Jim Talent believes that the Heritage Foundation’s proposal to spend a minimum of 4 percent of GDP on the military has to be correct because the chairman of the Joint Chiefs of Staff and other military leaders also believe that such a spending figure is justified. Indeed, he notes that there “is no dispute within the defense community over the need to increase defense spending substantially.” Unlike Mr. Talent, most of us are neither surprised nor unduly impressed that officials of a government bureaucracy would like to maximize the budget of their bureaucracy. I would venture to say that leaders of the Department of Education or the Department of Agriculture undoubtedly feel the same about their organization’s funding level.
The real issue is whether 4 percent of GDP (much less Fred Thompson’s even more generous proposal for a floor of 4.5 percent) is justified given America’s legitimate security needs. A nation that spends as much on the military as the rest of the world combined, has weak and friendly neighbors and faces no serious peer competitor anywhere in the world for at least the next 15 to twenty years should not have to increase military spending from its already lofty height.
Nor is it necessary to greatly boost spending to combat Al‐Qaeda and its ilk. With the exception of the war in Afghanistan, most of the increased military outlays over the past six years have had nothing to do with countering that threat. The Pentagon and its allies simply exploited the public’s fears following 9/11 to fund items that the Department of Defense had had on its wish list for many years. Much of the campaign against Al‐Qaeda consists of glorified law enforcement, not large‐scale military enterprises. Some of the most impressive successes against that organization have come in places such as Hamburg, London and Madrid. To be blunt, we don’t need to spend 4 or 4.5 percent of GDP on the military to counter a few thousand stateless fanatics. The hype employed by some conservative panic mongers to the contrary, the terrorist threat is not the functional equivalent of World War III, and we do not need to fund the military as though it is.
By adopting a more rigorous and judicious security strategy, a nation with America’s geographic and technological advantages should be able to make significant cuts in its military outlays, not increase them.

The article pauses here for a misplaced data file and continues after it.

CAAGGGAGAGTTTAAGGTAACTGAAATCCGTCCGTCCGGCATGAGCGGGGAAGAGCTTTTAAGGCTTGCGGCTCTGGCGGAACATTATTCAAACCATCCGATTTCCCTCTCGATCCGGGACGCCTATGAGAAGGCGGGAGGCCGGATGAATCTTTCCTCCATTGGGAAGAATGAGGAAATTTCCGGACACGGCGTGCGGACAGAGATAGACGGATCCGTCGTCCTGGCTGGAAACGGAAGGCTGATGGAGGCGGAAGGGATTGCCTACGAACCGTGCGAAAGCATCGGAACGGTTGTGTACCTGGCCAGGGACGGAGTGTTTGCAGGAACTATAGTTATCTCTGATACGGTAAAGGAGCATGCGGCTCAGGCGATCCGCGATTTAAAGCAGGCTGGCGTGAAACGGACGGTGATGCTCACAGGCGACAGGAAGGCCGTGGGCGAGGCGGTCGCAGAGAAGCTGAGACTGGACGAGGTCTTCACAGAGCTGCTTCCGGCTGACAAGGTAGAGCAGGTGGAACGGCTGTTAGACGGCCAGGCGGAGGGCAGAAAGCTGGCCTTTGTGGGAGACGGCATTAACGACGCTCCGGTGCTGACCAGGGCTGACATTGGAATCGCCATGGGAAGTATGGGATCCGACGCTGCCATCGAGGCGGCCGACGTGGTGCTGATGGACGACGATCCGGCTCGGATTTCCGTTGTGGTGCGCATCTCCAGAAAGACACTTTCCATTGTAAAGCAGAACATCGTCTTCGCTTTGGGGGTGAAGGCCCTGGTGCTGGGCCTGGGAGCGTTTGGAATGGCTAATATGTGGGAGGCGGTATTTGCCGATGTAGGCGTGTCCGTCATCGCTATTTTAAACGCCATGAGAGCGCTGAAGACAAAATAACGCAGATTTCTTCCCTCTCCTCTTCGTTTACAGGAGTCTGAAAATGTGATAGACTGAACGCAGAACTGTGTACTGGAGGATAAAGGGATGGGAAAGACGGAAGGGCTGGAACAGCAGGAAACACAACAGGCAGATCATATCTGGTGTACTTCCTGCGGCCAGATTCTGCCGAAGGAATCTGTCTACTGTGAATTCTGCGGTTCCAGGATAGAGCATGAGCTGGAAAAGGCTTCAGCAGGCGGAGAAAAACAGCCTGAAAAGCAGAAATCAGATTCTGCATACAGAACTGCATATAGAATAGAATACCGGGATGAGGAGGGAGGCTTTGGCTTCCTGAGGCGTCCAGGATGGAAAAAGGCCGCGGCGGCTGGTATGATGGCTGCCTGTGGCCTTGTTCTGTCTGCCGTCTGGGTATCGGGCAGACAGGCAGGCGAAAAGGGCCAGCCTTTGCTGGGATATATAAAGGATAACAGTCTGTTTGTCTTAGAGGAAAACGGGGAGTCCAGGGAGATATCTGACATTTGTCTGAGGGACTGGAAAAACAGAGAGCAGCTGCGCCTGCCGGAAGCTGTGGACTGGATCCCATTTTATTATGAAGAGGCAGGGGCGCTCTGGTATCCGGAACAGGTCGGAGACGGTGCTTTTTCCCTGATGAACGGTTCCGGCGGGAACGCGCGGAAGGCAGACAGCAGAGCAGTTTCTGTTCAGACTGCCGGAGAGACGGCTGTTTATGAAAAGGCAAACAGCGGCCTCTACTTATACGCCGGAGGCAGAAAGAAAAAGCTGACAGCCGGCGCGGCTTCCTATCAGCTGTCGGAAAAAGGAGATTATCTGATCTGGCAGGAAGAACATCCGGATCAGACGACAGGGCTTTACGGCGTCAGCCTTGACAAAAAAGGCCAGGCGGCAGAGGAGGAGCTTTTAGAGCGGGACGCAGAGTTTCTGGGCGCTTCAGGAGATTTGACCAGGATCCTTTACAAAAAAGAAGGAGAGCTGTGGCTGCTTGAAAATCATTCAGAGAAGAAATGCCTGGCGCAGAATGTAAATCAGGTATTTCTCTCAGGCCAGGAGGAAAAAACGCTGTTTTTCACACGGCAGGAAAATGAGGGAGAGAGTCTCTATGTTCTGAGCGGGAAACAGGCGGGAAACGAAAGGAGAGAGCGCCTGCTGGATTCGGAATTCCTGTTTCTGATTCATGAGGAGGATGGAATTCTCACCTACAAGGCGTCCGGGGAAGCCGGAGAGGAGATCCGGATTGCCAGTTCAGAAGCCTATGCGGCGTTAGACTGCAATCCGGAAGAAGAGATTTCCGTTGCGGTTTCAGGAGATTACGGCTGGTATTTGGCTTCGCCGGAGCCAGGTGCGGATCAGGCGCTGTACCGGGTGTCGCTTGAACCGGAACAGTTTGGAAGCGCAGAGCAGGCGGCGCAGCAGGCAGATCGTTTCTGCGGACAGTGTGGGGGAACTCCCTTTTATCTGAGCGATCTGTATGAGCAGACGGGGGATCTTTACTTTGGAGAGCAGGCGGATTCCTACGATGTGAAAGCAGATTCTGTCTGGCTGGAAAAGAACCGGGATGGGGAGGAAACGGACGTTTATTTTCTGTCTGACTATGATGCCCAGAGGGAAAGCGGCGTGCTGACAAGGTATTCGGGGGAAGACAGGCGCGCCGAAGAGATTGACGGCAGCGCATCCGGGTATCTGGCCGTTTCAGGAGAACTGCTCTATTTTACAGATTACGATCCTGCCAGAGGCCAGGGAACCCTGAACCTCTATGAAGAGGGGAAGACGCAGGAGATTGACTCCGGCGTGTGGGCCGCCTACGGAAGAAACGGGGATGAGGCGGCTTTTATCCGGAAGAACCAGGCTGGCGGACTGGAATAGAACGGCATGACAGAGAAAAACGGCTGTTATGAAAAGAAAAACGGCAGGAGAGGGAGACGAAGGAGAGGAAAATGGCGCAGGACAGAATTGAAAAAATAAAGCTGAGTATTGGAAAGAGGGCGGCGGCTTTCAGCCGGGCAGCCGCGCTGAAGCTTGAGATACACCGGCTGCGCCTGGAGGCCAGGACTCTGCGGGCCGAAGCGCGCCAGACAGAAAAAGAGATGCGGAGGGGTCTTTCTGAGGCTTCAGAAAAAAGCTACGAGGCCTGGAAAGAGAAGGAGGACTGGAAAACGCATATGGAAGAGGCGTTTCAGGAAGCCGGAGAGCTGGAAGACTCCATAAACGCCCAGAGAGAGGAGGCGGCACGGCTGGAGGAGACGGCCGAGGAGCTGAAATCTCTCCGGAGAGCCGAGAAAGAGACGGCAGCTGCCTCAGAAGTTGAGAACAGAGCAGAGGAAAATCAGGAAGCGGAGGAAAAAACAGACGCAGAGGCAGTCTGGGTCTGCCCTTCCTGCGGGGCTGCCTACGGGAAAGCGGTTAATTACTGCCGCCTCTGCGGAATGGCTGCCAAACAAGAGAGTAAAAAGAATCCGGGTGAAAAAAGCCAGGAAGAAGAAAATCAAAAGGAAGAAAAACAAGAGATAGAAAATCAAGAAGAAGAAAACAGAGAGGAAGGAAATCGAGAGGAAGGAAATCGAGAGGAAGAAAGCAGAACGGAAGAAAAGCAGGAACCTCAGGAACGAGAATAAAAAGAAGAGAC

Mr. Talent and his colleagues at the Heritage Foundation are oblivious to that opportunity because they are unwilling to reconsider any of the security obligations the United States has accumulated over the past six decades. If we once had to defend a weak and war‐ravaged democratic Europe from a powerful and aggressive Soviet Union, we must continue taking care of the continent’s security needs in the 21st century — even though democratic Europe is now rich and the Soviet Union no longer exits. The Heritage Foundation is the Will Rogers of security commitments; it has never met one it didn’t like. Not only do Heritage analysts want to retain all of America’s Cold War–era obligations, they urged Washington to undertake a host of murky new missions (as in the Balkans and Iraq) that are both dangerous and unrewarding.
Military spending levels should be based on an intelligent security strategy, not a reflexive adherence to an arbitrary percentage of GDP to fulfill obsolete or unwise obligations. The United States did not need to intervene in civil wars in the Balkans in the 1990s; America had no meaningful strategic or economic interests at stake in those conflicts. Likewise, nation‐building missions in such places as Somalia, Haiti and Iraq are unnecessary and amount to strategic masochism. America does not need to defend prosperous countries, such as Japan, South Korea and the members of the European Union, which are (or certainly should be) capable of defending themselves and playing active security roles in their respective regions. The United States does not benefit by extending risky new defense commitments to an assortment of small client states around the world that add little or nothing to America’s security and well being.
Predictably, Mr. Talent trots out the “isolationist” canard to smear those of us who call for a more restrained security strategy. That shopworn attempt to stifle debate will not work any more. It is hardly isolationism to point out that America does not need to be — and should not aspire to be — a combination of global policeman and global social worker. Unfortunately, both Jim Talent and Fred Thompson apparently want America to embrace that role at whatever cost.